State governments also provide concession cardholders with benefits. For example, Queensland offers annual electricity and gas rebates, plus discounted motor vehicle and boat registration fees.
5. Register for the Medicare Safety Net.
Whether you are single or part of a couple, ensure you are registered for the Medicare Safety Net to help lower your medical costs for out-of-hospital medical services like seeing a doctor or specialist, and for tests like CT scans and blood tests. Once you spend over a certain amount in a calendar year, you receive a higher amount back from Medicare.
If you register as a family or couple for the Medicare Safety Net, Services Australia automatically keeps a tally of the out-of-pocket and gap amounts for your healthcare expenses, so your costs will be combined, and you could reach the threshold for higher payments more quickly.
Seniors holding a Pensioner Concession Card or CSHC can access the Extended Medicare Safety Net for Concessional and Family Tax Benefit Part A recipients. For more information, see the Services Australia’s website.
6. Investigate the Home Equity Access Scheme.
For homeowners, if money is getting tight, it could be worth investigating the government’s Home Equity Access Scheme (formerly the Pension Loan Scheme). This scheme can be a great way to top up your retirement income, even if you’re a self-funded retiree.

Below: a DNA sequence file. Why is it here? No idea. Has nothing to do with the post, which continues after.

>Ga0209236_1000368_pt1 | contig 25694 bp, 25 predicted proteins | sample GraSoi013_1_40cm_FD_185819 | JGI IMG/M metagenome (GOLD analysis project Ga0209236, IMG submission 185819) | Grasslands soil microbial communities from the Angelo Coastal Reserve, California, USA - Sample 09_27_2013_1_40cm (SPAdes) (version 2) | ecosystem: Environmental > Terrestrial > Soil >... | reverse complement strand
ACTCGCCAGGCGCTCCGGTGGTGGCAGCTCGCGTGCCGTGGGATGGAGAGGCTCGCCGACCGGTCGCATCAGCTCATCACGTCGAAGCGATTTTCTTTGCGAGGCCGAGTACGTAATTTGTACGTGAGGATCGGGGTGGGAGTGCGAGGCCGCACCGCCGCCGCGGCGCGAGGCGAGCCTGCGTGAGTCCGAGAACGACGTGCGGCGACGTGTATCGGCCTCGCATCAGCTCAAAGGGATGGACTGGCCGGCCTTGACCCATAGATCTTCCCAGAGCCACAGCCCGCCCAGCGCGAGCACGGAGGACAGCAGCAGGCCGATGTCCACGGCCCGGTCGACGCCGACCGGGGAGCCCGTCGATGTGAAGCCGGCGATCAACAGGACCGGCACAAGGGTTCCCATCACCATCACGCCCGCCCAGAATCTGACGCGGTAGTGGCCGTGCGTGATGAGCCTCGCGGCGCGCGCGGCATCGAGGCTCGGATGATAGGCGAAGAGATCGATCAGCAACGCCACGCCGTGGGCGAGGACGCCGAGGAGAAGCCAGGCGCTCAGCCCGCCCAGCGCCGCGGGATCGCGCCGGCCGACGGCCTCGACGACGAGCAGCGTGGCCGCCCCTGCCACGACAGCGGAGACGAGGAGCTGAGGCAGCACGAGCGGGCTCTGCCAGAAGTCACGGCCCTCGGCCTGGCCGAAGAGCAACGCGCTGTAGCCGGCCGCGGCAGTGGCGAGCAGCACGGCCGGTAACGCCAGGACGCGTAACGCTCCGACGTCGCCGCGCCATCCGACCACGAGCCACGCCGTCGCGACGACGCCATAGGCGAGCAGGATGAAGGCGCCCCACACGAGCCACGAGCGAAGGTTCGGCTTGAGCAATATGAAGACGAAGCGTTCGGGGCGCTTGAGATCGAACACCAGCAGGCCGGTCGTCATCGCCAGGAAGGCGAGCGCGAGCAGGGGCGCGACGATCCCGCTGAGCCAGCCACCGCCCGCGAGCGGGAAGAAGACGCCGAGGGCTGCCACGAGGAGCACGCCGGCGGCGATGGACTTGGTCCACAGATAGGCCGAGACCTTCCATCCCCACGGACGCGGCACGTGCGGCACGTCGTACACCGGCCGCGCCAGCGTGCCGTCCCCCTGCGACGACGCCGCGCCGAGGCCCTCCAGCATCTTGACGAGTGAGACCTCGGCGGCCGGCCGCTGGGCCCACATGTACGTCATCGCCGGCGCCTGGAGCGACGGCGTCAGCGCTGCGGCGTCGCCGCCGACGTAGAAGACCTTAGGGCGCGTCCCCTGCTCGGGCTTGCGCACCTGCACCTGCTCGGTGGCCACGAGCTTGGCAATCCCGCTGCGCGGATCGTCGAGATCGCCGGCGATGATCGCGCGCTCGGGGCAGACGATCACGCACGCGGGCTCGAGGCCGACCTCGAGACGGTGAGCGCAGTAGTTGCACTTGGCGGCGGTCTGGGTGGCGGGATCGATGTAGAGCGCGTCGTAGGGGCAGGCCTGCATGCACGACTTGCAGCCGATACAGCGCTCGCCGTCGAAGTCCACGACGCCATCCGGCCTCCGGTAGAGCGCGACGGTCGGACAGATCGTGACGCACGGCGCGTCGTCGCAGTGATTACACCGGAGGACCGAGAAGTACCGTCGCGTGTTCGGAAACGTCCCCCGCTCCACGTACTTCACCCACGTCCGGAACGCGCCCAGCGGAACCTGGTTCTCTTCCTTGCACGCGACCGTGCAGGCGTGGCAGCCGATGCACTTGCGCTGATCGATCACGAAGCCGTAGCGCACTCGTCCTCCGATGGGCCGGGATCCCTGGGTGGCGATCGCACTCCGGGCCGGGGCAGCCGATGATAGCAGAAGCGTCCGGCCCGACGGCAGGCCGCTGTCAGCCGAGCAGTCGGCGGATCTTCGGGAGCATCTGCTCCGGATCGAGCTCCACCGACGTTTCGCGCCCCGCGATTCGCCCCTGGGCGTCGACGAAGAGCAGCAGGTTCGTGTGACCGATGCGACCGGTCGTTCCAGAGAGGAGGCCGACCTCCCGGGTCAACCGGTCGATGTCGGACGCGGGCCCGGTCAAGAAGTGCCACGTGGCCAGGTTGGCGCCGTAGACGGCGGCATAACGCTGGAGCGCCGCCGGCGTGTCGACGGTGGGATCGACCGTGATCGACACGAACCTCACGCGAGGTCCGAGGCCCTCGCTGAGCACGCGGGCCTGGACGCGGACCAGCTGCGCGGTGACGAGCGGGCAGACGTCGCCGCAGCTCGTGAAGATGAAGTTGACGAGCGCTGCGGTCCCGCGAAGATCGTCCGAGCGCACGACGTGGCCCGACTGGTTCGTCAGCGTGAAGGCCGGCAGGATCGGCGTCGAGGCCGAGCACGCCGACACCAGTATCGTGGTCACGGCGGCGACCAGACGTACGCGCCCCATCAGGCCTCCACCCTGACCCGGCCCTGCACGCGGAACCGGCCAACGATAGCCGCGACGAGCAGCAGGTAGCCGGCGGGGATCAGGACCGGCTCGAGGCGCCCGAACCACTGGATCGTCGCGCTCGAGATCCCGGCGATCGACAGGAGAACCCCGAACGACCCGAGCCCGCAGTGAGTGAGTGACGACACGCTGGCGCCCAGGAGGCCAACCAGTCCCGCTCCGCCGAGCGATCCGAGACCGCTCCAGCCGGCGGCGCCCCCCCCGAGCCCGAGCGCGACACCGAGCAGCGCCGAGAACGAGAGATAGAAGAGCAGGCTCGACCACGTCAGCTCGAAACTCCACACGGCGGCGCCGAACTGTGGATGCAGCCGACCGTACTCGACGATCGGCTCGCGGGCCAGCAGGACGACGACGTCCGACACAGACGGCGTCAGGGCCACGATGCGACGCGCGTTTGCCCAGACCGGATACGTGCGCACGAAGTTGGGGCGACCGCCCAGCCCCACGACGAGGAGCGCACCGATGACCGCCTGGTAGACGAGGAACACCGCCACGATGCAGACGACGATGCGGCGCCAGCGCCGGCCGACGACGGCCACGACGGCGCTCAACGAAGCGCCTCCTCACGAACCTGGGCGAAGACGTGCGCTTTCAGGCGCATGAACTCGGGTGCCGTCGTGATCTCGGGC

The HEAS is a reverse mortgage-style product that gives you access to extra income by borrowing against the equity you have built up in your home. If your assets are preventing you from receiving an Age Pension, the HEAS could provide a useful top-up for your retirement income.
7. Review your health insurance cover.
Many people forget to regularly review their private health insurance coverage as they age. Health insurers are constantly tweaking their policies and launching new ones, so ensure there isn’t a cheaper, more suitable policy available from your current health insurer.
A quick way to compare the private health insurance products currently available is to use the government’s online health insurance comparison tool. It allows you to compare policies based on who is covered, where you live and the type of cover you want. You can also select specific hospital services and treatments to provide a more tailored result.
Reach out to the Alman Partners team, if you wish to discuss any of these ‘tips to stretch your retirement dollars.’
Jason Kirk (CFP® Professional, SMSF Specialist Adviser, GradDip. App.Fin&Inv, B.Econ) is a representative of Alman Partners Pty Ltd, Australian Financial Services Licence No: 222107.
Note: This material is provided for GENERAL INFORMATION ONLY. No account has been taken of the objectives, financial situation or needs of any particular person or entity. Accordingly, to the extent that this material may constitute general financial product advice, investors should, before acting on the advice, consider the appropriateness of the advice, having regard to the investor’s objectives, financial situation and needs. This is not an offer or recommendation to buy or sell securities or other financial products, nor a solicitation for deposits or other business, whether directly or indirectly.